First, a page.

This 25-year vision builds on the foundation established by the Strategic Transportation Investments law passed by the General Assembly and signed by Governor McCrory last summer. The law changes the way North Carolina funds and prioritizes major transportation projects, allowing the state to make the best possible use of its existing resources over a 10-year period.

While the new law is still in the implementation process, the N.C. Department of Transportation estimates that based on current data it will be able to fund more than twice the number of projects it could under the previous funding formula. The 25-year vision will take these efforts a step further to ensure that the state is maximizing its resources and fully leveraging its infrastructure over the longterm.

The vision does not include a list of specific projects, but rather provides high-level solutions for the state by laying out the future investments needed to help each region and North Carolina as a whole achieve their full potential.

The Coastal Solutions identified in the vision include:
Sustainable beach nourishment;
Improving highway connections;
Replacing aging bridges;
Stabilizing inlets; and
Transforming North Carolina’s ports.

The Eastern Solutions include:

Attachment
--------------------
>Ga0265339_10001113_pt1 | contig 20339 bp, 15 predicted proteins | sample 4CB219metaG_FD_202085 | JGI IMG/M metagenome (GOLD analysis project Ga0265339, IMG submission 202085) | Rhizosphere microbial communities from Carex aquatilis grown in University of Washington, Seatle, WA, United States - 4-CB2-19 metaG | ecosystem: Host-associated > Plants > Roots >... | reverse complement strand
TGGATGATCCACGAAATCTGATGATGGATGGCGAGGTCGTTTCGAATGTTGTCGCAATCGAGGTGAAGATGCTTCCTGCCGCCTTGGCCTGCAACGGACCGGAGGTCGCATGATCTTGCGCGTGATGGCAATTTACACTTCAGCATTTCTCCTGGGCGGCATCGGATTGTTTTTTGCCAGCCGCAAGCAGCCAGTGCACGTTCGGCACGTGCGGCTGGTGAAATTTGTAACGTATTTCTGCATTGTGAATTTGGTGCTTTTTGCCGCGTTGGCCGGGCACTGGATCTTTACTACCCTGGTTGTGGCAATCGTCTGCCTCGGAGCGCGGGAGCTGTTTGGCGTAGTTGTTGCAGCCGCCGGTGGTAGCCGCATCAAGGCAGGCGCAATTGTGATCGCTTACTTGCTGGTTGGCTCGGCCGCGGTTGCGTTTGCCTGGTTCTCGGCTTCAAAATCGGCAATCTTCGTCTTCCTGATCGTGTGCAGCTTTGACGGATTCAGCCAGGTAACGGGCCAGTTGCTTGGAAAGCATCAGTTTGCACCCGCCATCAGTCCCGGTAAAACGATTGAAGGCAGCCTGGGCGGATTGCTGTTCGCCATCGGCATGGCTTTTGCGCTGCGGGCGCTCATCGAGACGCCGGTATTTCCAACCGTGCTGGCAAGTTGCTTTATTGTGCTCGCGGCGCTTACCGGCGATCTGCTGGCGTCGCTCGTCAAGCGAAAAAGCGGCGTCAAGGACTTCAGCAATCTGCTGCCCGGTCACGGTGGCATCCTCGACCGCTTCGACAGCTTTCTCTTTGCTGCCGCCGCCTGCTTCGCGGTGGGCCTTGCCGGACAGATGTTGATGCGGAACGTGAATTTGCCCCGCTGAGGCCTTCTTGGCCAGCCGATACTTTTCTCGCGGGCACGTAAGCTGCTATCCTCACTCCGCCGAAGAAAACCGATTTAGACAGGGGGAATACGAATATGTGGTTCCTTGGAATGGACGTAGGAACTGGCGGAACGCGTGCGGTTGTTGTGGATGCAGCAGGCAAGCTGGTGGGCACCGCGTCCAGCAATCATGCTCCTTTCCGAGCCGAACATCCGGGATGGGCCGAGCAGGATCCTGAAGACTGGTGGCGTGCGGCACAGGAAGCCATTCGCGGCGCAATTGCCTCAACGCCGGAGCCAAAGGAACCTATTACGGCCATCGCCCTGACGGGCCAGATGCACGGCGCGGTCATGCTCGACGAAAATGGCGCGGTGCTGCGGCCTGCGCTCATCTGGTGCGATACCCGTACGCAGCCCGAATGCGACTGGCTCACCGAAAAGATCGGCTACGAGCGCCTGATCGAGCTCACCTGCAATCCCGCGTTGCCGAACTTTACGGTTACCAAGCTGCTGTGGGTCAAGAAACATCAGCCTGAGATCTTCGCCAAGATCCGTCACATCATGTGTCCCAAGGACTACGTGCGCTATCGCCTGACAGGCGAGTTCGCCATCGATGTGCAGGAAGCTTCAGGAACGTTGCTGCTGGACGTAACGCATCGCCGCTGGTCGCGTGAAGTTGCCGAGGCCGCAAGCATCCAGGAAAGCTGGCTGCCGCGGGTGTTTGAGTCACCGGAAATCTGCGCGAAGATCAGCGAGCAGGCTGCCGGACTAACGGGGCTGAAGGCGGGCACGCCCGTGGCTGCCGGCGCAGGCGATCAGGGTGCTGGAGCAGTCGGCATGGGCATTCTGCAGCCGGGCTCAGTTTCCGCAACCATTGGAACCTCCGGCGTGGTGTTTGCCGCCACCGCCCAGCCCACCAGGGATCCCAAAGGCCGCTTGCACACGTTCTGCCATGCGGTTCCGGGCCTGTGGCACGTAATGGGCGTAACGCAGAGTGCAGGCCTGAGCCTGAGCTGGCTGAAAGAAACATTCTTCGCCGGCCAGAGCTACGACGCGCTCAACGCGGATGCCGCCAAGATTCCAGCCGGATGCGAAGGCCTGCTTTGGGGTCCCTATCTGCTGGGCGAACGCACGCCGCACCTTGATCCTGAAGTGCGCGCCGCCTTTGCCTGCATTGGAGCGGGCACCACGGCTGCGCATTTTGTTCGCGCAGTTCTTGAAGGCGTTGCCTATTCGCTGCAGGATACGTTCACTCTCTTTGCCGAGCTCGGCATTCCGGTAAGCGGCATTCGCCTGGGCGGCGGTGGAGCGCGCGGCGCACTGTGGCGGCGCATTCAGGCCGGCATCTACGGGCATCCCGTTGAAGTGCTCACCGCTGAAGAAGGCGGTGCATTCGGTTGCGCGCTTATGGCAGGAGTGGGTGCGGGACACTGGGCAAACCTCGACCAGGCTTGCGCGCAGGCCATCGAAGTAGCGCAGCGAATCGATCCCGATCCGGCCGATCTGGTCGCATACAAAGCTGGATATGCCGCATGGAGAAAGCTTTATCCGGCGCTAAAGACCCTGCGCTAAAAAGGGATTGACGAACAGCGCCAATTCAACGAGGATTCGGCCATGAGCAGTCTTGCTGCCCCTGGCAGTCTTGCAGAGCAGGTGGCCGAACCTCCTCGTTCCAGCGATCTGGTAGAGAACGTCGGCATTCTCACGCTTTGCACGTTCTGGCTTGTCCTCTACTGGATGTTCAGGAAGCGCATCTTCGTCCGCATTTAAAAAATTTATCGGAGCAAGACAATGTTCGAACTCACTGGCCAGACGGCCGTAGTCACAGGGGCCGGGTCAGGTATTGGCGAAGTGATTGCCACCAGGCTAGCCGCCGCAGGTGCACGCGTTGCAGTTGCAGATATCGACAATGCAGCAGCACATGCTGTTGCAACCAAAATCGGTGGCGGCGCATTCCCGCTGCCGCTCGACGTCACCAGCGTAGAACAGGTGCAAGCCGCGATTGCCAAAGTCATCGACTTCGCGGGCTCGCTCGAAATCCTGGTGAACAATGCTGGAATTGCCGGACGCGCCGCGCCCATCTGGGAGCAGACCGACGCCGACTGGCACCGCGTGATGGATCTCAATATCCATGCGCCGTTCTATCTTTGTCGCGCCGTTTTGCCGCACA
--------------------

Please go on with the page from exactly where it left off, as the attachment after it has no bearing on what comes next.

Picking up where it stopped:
Improving the highway connection to Hampton Roads;
Strengthening military connections;
Enhancing freight movement; and
Improving I-95 connections.

The Central Solutions include:
Relieving congestion for people and products;
Expanding mass transit options;
Enhancing access to inland ports;
Improving connectivity to logistics hubs; and
Supporting connections to privately developed megasites.

The Western Solutions include:
Improving interstate connections;
Strengthening highway connectivity from the mountains to the coast;
Improving intrastate connections; and
Enhancing industrial rail to support freight movement.

The Comprehensive Solutions identified to address transportation needs on a statewide level include:
Strengthening the maintenance of our existing facilities;
Improving our public transportation network including passenger rail;
Expanding bicycle and pedestrian networks statewide; and
Supporting greater broadband connectivity through existing right of way